Obama Admin to Waive Counter-Terror Measures to Aid Iran

Pro-Iran groups, CAIR pressured White House to drop new measures

Jeh Johnson
Jeh Johnson / AP
February 24, 2016

The Obama administration has announced that it will not enforce new counter-terrorism measures passed by an overwhelming bipartisan majority in Congress because they could harm Iranian business interests, according to new instructions issued by the Department of Homeland Security.

The administration’s decision to waive portions of a new counter-terrorism law aimed at preventing terrorism-linked individuals from traveling to the United States comes on the heels of a lobbying effort by pro-Iran organizations and other Arab advocacy groups, including the Council on American-Islamic Relations, or CAIR.

Congress last year tightened restrictions on the Visa Waiver Program, which facilitates travel between the United States and 38 other partner countries, to ensure that individuals from Iran and other countries with a terrorist footprint do not enter the United States without first obtaining a visa.

Top Iranian officials objected to the new counter-terror measures, saying that they would harm Iranian business interests and could force the Islamic Republic to walk away from the recently implemented nuclear agreement.

Secretary of State John Kerry wrote to Iranian leaders in December to assure them the Obama administration would waive the regulations, a move that was enforced by DHS earlier this week.

"The administration has the authority to waive" the counter-terrorism measures and will ensure they do not "interfere with legitimate business interests of Iran," Kerry wrote to Iranian Foreign Minister Javad Zarif.

"Such waivers will be granted only on a case-by-case basis in the near future," DHS and U.S. Customs and Border Protection announced this week. "Categories of travelers who may be eligible for a waiver include individuals who traveled to these countries on behalf of international organizations, regional organizations, and sub-national governments on official duty; on behalf of humanitarian non-governmental organizations on official duty; or as a journalist for reporting purposes."

Additionally, "individuals who traveled to Iran (only after July 14, 2015) or Iraq for legitimate business-related purposes may be eligible for a waiver," according to DHS.

Lawmakers and experts familiar with Iran’s efforts to use military-controlled companies as a front to promote terrorism warned that the move could enable terrorism-tied individuals to enter the United States.

"The Obama administration seems oblivious to the fact that the Iranian regime systematically relies on Iranian dual nationals to facilitate terrorism, illicit financial activities, dual-use procurement, and industrial espionage," said Emanuele Ottolenghi, an Iran expert at the Foundation for Defense of Democracies.

"Iranian dual nationals traveling to the U.S. should therefore be subject to enhanced due diligence rather than getting the benefit of the Visa Waiver Program, even when they are businessmen who traveled to Iran after the nuclear deal. There should be no substitute for a personal interview with a consular officer," Ottolenghi explained.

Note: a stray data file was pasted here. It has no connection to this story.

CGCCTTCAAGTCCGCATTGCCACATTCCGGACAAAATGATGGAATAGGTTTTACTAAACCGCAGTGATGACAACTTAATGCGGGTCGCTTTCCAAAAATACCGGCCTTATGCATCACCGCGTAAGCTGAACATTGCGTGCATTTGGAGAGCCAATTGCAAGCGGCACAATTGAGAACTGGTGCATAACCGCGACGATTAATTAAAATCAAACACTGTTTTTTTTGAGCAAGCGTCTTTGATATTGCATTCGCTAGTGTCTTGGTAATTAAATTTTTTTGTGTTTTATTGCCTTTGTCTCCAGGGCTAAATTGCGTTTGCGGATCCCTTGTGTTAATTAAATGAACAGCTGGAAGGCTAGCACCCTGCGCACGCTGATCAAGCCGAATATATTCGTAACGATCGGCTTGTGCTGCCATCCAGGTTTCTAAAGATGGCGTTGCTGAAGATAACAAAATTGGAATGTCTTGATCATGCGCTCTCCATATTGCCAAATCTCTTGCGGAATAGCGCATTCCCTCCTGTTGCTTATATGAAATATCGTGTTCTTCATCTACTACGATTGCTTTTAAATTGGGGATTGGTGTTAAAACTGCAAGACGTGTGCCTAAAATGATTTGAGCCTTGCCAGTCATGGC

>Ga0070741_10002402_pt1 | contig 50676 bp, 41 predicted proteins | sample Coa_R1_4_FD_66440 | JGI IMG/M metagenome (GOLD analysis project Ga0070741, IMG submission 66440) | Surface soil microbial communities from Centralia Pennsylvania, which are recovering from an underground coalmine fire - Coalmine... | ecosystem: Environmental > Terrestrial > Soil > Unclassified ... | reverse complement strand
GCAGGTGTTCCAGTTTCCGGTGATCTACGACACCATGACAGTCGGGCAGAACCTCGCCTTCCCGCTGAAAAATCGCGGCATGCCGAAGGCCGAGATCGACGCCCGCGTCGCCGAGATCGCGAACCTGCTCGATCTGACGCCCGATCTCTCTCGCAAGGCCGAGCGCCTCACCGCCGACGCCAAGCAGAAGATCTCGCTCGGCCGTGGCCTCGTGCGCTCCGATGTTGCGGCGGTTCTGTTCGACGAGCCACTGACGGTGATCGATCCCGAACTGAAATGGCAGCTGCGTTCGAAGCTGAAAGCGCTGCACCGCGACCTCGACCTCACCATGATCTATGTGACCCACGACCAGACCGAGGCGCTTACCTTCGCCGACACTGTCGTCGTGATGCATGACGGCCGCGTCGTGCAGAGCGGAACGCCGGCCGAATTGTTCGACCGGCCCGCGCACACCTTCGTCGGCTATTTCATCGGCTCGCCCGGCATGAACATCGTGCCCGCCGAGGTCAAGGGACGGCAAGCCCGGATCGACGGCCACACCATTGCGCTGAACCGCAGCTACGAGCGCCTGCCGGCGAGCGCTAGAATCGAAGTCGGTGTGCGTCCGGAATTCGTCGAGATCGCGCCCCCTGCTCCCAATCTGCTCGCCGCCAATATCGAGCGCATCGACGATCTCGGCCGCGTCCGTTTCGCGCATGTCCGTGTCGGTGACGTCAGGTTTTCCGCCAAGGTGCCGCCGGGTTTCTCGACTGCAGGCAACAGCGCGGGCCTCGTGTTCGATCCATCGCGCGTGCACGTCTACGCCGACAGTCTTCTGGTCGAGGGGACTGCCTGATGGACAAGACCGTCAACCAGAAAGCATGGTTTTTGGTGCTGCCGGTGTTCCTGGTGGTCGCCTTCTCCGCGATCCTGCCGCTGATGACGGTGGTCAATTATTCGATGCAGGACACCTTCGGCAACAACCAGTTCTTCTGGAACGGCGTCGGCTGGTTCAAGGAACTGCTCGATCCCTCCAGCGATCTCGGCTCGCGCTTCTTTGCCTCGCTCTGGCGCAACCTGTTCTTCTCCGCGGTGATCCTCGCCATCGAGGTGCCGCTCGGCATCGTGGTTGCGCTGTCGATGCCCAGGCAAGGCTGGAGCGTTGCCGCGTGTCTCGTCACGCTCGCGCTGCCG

Sen. Mark Kirk (R., Ill.), who has led efforts to fight against Iranian terrorism, expressed concern over the administration’s latest moves.

"Congress passed a new law to strengthen the Visa Waiver Program against terrorist infiltration to keep American families safe," Kirk told the Washington Free Beacon. "Rather than placating Iran's terror-sponsoring regime with waivers to water down that law, the administration should demand Iran end its support for terrorism and provide tangible evidence that it is doing so."

Pro-Iran lobbyists have pushed the Obama administration to waive the terror law, saying it discriminates against Iranian-Americans.

The National Iranian American Council, or NIAC, a pro-Iran group long accused of lobbying on behalf of the Islamic Republic, recently joined 46 Arab advocacy groups to petition DHS to waive the visa measures.

"Only by utilizing your legal authority waiver can this administration protect dual nationals and shield targeting of these communities, and protect U.S. law enforcement and national security interests in the process," NIAC and the other groups wrote to DHS Secretary Jeh Johnson. "We strongly urge your administration to utilize its authority to legally waive the dual nationality and travel ban provisions under the Visa Waiver Program Improvement and Terrorist Travel Prevention Act."

Groups backing the effort to waive the measures include CAIR, which was labeled by the FBI as an unindicted co-conspirator in a legal case concerning the funneling of money to Hamas; the American-Arab Anti-Discrimination Committee (ADC), a leading critic of Israel; and the Arab American Institute, whose leader has compared Israel to Nazis.

One foreign affairs operative familiar with the issue criticized these groups for attempting to undermine efforts to bolster U.S. national security.

"It's normal that NIAC and CAIR would come together to gut congressional anti-terror efforts. CAIR has been linked by the FBI to Sunni terror plots," the source said. "NIAC has been accused, even by members of Congress, of shilling for the Shiite terror regime in Iran. It's only natural."

Published under: Iran